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Feminism and Institutionalized Racism

Feminism and Institutionalized Racism | Covert Racism: Discrimination in the American Workplace | Scoop.it
Canadian immigration favours highly educated individuals; yet, upon arrival to Canada highly educated immigrants are often pushed into low paying and insecure jobs. Many jobs demand Canadian...
Ben Geffner's insight:

Option Yucca

 

This article expresses the author's frustration with regards to the lack of equitable opportunities for immigrants in the Canadian job market. Supported by the fact that 27.5% of immigrants with university degrees are below the income cut-off line, she comes to the conclusion that the biggest problem in the Canadian job market is that the success of job programs is measured in the quantity of jobs provided as opposed to the quality of them. She also ties job inequity back to feminism, where women face similar, if not worse, disadvantages in the job market. However, I felt that the author let her own personal experience as a Canadian women get in the way too much at times. For example, at one point she generalizes by deducing that "it is hard to be a woman in Canada". That being said, this article made me more intrigued to find out more about how feminism intertwines with institutionalized racism. It was not a connection that I initially made, but after thinking about it for a bit, there are lots of overlap between the two issues.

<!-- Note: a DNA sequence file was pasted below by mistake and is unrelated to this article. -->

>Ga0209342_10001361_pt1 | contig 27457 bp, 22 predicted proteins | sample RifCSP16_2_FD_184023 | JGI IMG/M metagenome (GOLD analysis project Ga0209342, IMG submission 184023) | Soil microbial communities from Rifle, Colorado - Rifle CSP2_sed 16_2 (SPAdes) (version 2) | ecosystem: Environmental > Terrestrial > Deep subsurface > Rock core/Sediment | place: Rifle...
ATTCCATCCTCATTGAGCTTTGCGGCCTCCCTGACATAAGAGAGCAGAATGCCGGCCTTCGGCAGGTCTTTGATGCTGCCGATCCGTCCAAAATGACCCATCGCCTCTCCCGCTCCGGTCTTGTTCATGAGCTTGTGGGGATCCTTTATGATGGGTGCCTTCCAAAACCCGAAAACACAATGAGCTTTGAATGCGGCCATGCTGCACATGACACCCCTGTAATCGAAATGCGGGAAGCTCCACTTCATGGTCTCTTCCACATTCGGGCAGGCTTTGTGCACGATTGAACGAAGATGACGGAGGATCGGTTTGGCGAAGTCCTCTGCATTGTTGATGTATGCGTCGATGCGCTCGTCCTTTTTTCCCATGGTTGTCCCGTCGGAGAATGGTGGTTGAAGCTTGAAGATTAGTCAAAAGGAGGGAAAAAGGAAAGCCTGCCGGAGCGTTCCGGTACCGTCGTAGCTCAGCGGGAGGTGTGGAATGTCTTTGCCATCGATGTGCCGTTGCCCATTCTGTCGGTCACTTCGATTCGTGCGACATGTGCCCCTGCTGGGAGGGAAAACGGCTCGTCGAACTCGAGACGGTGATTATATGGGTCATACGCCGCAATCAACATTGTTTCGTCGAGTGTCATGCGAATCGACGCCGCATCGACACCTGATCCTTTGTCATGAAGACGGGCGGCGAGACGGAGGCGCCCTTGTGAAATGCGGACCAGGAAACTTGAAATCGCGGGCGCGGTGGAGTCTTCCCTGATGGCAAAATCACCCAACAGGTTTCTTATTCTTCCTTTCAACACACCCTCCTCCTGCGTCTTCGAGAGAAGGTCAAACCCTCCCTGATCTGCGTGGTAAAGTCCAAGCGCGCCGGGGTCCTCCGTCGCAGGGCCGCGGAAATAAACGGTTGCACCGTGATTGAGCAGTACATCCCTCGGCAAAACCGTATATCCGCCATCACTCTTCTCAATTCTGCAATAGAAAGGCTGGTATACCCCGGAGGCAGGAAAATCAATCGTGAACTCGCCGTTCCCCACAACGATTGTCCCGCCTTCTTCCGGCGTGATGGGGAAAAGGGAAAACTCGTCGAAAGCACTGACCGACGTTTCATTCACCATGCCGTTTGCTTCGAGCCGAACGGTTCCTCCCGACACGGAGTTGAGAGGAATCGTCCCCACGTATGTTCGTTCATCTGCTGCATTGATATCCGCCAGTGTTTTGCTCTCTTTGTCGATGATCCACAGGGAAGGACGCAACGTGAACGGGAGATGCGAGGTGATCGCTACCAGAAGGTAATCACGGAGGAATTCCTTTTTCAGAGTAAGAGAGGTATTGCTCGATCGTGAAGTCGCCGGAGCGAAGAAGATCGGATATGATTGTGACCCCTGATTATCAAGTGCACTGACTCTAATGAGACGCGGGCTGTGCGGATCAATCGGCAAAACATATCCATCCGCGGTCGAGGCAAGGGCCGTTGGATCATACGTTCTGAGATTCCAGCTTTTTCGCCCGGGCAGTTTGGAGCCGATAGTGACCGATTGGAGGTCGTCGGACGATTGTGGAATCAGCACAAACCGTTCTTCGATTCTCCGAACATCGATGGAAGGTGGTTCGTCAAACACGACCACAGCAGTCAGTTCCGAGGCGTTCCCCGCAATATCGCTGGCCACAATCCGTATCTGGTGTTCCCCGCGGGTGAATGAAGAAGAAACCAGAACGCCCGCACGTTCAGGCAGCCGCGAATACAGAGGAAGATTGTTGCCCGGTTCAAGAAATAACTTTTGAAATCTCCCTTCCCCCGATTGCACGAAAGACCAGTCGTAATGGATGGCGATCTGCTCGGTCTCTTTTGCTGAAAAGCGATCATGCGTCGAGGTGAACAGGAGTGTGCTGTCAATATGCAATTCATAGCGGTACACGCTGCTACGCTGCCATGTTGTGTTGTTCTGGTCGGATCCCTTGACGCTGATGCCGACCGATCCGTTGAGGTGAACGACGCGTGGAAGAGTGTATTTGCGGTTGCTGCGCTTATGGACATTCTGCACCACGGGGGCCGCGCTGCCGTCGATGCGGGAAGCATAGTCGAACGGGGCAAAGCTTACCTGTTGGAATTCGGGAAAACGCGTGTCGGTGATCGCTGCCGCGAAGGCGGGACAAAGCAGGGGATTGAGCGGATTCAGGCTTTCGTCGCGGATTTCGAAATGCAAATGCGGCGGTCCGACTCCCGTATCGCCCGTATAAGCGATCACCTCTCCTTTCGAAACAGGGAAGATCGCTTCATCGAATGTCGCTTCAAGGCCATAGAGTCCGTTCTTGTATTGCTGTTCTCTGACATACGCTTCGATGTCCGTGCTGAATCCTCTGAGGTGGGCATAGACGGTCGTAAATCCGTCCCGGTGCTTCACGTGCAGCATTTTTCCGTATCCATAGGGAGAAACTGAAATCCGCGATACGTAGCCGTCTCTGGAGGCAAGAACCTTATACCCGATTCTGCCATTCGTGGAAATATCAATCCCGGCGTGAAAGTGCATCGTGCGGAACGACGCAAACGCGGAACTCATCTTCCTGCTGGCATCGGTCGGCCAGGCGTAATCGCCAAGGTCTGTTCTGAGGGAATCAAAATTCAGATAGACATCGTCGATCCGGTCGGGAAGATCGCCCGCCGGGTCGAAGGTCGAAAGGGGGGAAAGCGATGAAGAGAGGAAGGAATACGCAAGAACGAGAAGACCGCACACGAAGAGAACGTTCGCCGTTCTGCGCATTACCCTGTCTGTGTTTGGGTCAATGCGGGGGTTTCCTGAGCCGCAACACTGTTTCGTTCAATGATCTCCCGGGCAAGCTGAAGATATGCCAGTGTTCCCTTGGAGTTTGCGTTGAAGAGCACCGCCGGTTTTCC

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Republican Bad Acting Can’t Hide The Racism Behind Their Obama Outrage

Republican Bad Acting Can’t Hide The Racism Behind Their Obama Outrage | Covert Racism: Discrimination in the American Workplace | Scoop.it
There is a recurring theme in Republican outrage over President Obama's executive actions that centers on an African American President doing the same thing a white president (George W.